Q: One visitor asked, "What is the best way to install hardwood around a fireplace mantle? I've heard that you should 'frame' it with the hardwood strips, with corners mitered to 45 degrees, but I wasn't sure how these pieces should be nailed, and how to integrate them with the rest of the floor (i.e. do you install the framing with the tongue or groove towards the rest of the floor). Any information you could provide would be most helpful. In addition, is there a specific circular saw blade that you should cut the hardwood with in order to get the best finished edge?"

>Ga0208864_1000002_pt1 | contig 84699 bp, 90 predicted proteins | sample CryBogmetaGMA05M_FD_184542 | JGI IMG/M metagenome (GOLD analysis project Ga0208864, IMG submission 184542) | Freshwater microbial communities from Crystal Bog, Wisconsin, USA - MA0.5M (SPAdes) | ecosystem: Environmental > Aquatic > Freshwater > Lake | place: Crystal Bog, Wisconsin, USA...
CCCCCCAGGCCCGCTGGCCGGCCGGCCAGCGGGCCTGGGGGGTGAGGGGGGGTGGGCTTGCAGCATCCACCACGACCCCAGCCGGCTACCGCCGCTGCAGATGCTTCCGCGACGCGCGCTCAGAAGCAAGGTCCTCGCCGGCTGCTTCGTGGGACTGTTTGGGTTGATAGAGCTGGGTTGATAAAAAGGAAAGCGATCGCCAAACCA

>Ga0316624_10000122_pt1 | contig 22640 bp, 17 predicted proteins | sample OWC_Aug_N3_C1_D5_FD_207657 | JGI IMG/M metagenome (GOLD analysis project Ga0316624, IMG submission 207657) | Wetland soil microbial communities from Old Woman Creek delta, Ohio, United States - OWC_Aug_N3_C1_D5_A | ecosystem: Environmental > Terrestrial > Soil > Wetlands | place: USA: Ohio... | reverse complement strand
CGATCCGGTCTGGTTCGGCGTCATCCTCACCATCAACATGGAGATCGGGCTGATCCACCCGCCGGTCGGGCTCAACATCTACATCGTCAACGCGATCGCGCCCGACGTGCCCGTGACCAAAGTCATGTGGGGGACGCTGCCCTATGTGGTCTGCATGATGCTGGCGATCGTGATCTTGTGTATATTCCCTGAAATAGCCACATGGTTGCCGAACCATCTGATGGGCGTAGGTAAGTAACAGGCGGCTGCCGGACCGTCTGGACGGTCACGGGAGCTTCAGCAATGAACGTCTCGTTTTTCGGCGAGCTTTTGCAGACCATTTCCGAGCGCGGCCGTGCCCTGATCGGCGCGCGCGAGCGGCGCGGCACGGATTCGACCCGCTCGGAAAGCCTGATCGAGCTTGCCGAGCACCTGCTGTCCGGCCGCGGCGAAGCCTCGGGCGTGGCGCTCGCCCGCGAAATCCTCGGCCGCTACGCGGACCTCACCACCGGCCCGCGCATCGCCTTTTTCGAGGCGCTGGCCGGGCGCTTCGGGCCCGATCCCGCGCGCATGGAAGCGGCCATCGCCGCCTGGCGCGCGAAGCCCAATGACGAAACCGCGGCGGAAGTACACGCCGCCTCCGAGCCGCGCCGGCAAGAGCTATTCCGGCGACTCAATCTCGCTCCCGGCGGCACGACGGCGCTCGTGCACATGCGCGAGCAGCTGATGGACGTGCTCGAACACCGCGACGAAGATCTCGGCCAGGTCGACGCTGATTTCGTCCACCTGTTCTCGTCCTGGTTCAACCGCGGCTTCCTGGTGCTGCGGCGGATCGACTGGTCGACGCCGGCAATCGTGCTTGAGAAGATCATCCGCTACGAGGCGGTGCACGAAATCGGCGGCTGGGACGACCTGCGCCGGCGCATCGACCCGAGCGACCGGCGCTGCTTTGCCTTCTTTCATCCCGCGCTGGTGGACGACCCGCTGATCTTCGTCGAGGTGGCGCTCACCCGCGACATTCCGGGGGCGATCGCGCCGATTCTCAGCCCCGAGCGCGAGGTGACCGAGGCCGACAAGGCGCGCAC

A: In most cases, I think it looks better to frame around the fireplace. You starter row will be the board that hits the front of the mantle. If the floor is 2 1/4 you will need to measure out about 2 1/2 to allow for the tongue. Drop a chock line from one end of the room to the other across the front of the fireplace. The first board will be the one directly in front of the fireplace with both ends mitered. Then you will have to miter the side boards. Looking at the fireplace, the piece on the left will have the tongue removed and the groove facing away from the fireplace. On the right side, the tongue is facing away from the fireplace. Make sure the 3 boards are all the same width and that they fit nice and square around the fireplace. Mark out using a square. Make sure this 3 sided frame is square with the chocked starter line that you initially dropped along the face of the fireplace the full length of the room. Squirt down some glue. You will have to face nail these 3 boards. Then apply adhesive down the entire length of the chock line where the first or starter row will fall on both sides of the fireplace. Remember, this first row has the tongue facing away from the fireplace. You will glue down this row, and nail it on the bottom edge of the groove, rather than face nailing. When this row is down and secure, insert splines into the groove. Put a bit of glue on the edge first. The next row will be going in the opposite direction to the first, which is why you need the splines, since the boards will be groove to groove. Again, the second row is glued. The adhesive and splines will hold this row in place. Both rows should also be nailed into the tongues. Once this is done, you are on your way. There is another method to do this, but it is too complicated for the novice and requires very precise measuring.
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